Autism Awareness: “Light It Up Blue” this April

autism awareness month, autism myths and factsIncreasing awareness can build understanding and acceptance

Do you know someone who is affected by autism? The Centers for Disease Control and Prevention estimates that 1 in 68 children has been identified with autism spectrum disorder (ASD). Gaining a better understanding of autism can help all of us to accept and appreciate children, teens, and adults who have autism.

Autism Speaks is asking the country to “light it up blue” this month to symbolize awareness of autism. Individuals can wear blue or hang blue lights. Businesses and governments are being asked to cast blue lights on their buildings, monuments, bridges, and other structures on the evening of April 1 to usher in the awareness month.

Here are some myths and facts about autism that may help you to become more aware.

Myth: Autism has no cure and there’s nothing you can do about it.
It is correct that there is no cure for autism, but there are many interventional therapies that can have a great impact. Researchers have found that early intervention can help some children develop needed skills and behaviors at a more typical pace. This is why it’s so important for parents of young children to know the signs.

Myth: People with autism are anti-social and don’t want friends.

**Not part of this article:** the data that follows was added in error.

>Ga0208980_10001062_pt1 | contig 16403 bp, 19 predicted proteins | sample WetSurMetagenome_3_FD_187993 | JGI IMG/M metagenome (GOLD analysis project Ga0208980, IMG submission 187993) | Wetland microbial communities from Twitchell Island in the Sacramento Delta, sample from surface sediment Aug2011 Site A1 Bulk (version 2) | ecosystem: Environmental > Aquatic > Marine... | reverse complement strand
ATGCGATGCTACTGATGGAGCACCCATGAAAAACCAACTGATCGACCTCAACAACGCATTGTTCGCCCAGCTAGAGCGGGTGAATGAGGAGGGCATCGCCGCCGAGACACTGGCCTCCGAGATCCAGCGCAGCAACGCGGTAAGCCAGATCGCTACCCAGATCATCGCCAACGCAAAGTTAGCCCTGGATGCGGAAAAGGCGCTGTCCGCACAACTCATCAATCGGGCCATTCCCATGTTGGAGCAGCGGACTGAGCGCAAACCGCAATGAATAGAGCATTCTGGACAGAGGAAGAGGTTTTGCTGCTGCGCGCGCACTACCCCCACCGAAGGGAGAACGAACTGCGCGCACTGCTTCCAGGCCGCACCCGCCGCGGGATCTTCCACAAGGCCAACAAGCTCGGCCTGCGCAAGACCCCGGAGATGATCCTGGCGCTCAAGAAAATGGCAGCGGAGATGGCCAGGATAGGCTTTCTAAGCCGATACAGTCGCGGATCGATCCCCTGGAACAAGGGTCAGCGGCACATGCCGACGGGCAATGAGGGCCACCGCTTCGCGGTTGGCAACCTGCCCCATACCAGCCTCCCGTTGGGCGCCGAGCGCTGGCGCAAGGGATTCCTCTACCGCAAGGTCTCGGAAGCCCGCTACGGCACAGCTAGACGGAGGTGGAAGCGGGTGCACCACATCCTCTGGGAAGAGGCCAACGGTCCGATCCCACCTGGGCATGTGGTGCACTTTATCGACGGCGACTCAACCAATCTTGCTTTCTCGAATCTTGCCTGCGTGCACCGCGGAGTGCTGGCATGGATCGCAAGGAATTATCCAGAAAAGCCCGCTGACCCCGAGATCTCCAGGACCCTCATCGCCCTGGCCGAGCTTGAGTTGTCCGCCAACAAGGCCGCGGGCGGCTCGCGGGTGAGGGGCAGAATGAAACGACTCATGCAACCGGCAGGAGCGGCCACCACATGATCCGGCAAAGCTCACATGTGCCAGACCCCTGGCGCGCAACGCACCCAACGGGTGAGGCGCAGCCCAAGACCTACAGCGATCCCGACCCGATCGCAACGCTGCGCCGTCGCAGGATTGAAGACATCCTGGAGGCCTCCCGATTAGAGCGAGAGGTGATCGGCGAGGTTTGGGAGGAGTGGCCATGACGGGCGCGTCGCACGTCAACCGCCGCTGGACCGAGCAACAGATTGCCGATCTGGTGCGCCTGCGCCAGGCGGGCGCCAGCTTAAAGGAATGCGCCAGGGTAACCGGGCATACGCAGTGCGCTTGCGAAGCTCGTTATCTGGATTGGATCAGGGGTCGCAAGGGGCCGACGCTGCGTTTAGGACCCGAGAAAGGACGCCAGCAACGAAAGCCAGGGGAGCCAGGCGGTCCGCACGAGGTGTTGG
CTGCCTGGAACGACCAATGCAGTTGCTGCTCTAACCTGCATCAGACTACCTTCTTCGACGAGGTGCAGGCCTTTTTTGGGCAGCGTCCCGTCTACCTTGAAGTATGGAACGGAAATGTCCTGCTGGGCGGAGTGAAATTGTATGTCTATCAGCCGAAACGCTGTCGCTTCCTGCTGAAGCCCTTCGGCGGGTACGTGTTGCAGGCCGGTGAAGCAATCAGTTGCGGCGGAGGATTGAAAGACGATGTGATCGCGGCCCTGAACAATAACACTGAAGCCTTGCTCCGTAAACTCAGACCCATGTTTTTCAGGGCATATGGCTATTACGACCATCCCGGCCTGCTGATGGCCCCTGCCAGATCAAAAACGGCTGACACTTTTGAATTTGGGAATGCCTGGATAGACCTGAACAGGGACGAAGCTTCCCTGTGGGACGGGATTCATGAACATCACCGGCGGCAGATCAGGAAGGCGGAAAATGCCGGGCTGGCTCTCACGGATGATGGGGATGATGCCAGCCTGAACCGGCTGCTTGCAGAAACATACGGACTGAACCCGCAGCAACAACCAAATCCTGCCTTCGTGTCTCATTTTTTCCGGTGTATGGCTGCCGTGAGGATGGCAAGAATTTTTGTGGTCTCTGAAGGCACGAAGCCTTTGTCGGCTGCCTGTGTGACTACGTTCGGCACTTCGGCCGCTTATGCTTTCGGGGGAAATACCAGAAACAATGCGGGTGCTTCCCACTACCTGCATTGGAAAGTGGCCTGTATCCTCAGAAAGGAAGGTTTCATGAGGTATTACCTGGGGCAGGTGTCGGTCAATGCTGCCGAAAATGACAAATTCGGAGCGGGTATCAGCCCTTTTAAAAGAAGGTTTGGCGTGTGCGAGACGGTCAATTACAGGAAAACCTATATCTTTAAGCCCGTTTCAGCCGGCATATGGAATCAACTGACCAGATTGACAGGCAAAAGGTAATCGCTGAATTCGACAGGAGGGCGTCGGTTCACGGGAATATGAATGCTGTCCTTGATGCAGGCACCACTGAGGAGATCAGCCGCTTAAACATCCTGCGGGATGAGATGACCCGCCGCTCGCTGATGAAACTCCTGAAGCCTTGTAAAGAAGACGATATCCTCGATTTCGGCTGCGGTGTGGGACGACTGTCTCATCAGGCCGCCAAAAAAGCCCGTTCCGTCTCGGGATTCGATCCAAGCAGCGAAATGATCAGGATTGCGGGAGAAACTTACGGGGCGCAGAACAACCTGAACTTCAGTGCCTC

In many cases, people with autism may struggle with social skills that come naturally to typically developing people. But this does not mean they don’t want friends. With patience and understanding, people with autism can develop and want to develop friendships.

Myth: People with autism don’t feel emotions.
Most people with autism feel the same emotions as their typical peers. However, sometimes autism makes it hard for them to communicate these emotions in the same way as others do. Similarly, people with autism may not pick up on social cues to understand when someone else is feeling sad or down. But this doesn’t mean they don’t care or can’t express empathy. They just may need the emotions to be explained more directly.

Myth: People with autism are “savants” like Dustin Hoffman’s character in Rain Man.
This can be true but usually is false. Sometimes a person with autism may have exceptional abilities, but not necessarily. Autism is a spectrum disorder. This means there is a wide array of abilities that people on this spectrum may have or not have. It varies according to the individual.

Myth: It is better to “wait and see” if a child begins to develop typically before seeking a diagnostic assessment.
If you or your child’s pediatrician have any suspicion that the child may have autism, you should get an assessment. The earlier you get interventional therapies for your child—even as early as one year of age—the better their outcomes will be.

Myth: People with autism cannot have full and successful lives.
Many people with autism are living successful lives, working and contributing to their communities. This type of outcome is most likely if the person has had appropriate personalized interventional services from a young age.

The Harris School of Business is proud to provide this blog post as a way to help raise awareness of autism and increase our understanding of people with autism. To find out what else you can do to help raise awareness, visit the Autism Speaks website. You’ll find plenty of resources and opportunities to get involved! Remember, spreading awareness is a vital step toward helping people with disabilities find understanding and acceptance.